PENNSYLVANIA SLIPS TO 47TH IN STATE JOB GROWTH RANKINGS
February 7, 2000 --Pennsylvania continued to experience only minimal benefit from the strong
national economy in 1999, as its job growth ranking fell to 47th
among the 50 states. Pennsylvania stood 45th in 1998.
commonwealth added just 5,900 net new jobs during the previous calendar
year, a growth rate of 0.11 percent. The national rate was nearly 2
percent. The figures were compiled by the United States Bureau of Labor
Statistics and are based on seasonally adjusted total non-farm
employment between December 1998 and December 1999.
"This is a pretty dismal performance when compared to the rest of the nation," said Senator Vincent J. Fumo (D-Philadelphia,) the chairman of the Senate Democratic Appropriations Committee. "We are fortunate that the booming national economy is providing some new jobs for our working men and women. Without that, we would be in real trouble."
addition to trailing the nation overall, Pennsylvania also lagged behind
each of its bordering states. The next lowest was West Virginia, which
ranked 43rd with a growth rate of 0.55 percent, five times
better than Pennsylvania's. Delaware ranked 9th; Maryland 17th; New York 20th;
New Jersey 26th; and Ohio 38th.
said that the extended period of national economic growth may be
concealing fundamental weaknesses in Pennsylvania's approach to job creation.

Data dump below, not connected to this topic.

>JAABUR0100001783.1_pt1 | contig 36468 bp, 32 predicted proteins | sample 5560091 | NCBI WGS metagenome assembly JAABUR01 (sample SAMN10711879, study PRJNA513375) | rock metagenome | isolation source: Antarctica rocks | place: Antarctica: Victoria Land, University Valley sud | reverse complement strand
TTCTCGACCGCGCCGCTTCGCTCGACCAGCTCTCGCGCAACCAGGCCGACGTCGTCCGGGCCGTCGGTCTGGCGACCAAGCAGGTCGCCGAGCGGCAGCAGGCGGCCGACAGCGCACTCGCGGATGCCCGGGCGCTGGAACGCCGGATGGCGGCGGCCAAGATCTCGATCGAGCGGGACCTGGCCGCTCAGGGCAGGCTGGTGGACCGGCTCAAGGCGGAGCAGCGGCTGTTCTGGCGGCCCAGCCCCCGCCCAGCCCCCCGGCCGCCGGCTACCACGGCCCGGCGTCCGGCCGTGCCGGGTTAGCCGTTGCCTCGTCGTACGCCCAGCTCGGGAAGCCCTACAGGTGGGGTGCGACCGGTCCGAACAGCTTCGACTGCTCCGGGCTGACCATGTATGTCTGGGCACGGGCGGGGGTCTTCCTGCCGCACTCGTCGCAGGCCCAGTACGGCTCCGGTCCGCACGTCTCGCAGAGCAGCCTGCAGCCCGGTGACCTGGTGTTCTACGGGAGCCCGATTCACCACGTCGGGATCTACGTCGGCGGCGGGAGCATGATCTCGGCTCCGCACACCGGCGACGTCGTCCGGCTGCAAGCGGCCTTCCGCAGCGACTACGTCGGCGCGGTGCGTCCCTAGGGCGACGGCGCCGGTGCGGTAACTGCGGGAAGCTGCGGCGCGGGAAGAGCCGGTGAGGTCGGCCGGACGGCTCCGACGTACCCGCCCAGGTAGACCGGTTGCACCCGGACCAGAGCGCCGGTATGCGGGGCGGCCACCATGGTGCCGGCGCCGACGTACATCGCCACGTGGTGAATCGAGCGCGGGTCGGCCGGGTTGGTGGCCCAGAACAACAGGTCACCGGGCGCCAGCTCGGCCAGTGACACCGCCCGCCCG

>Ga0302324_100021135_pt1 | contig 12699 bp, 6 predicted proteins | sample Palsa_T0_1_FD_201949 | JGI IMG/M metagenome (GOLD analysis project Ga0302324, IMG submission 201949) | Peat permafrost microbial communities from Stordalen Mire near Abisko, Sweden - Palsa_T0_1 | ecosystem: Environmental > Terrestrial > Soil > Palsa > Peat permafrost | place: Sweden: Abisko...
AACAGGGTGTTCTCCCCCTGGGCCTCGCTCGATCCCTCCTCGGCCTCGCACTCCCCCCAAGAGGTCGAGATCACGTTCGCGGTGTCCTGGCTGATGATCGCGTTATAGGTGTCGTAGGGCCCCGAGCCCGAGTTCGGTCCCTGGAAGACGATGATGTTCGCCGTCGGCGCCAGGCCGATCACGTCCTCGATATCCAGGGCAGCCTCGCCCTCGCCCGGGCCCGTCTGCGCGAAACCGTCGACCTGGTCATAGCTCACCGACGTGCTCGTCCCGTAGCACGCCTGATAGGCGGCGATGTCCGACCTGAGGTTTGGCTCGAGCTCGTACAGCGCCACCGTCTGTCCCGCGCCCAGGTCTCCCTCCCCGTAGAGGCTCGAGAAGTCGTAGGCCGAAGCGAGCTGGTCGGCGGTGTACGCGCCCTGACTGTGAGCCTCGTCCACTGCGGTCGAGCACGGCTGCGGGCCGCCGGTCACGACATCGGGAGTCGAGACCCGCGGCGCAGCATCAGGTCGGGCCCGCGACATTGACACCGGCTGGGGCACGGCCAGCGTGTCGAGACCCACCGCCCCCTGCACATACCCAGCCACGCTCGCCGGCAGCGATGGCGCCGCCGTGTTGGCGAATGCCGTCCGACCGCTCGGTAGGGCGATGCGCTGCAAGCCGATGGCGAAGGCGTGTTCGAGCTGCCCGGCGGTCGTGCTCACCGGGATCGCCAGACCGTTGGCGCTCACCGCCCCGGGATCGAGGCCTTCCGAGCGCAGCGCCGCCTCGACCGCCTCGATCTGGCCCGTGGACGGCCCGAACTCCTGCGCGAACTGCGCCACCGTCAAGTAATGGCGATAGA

"The good times we are enjoying on a national level may be giving some state policy makers a false sense of security," Fumo said. "The Ridge Administration should be grateful that President Clinton's economic programs have been so successful."
He also pointed out that although the state's unemployment rate is low, that statistic counts only people who are actively seeking employment in the state. Many Pennsylvanians who were previously unable to find work have moved to states with better job climates and are thus out of the Pennsylvania calculation.
Fumo believes Ridge Administration policies over the past five years focused too narrowly on tax cuts geared only toward big business, and relied too heavily on direct grant and loan assistance. Large corporations have continued their trend toward downsizing, while small businesses and high-tech start-up companies who are a major source of new job creation have not received broad-based tax-relief in Pennsylvania. While state business taxes had been too high, the benefits of recent reductions have not fallen to companies most likely to take advantage of them.
He also cited the state's failure in reinvest the substantial surpluses it has accumulated.
"The state's tax-and-hoard policies have hurt," Fumo said. "That $1 billion sitting idle in the state treasury could have been returned to middle class working people in the form of income tax or property tax reductions, or it could have been used long ago for more wisely targeted business tax cuts.
Fumo and other Senate Democrats called last year for tax cuts. Several months ago, they also introduced a proposal to rebate a portion of the property tax from the large state surplus.
"That is money that would be reinvested to stimulate the state economy," Fumo said.
Note to media: Job growth figures are available on the U.S. Bureau of Labor Statistics web site at Ahttp://stats.bls.gov.@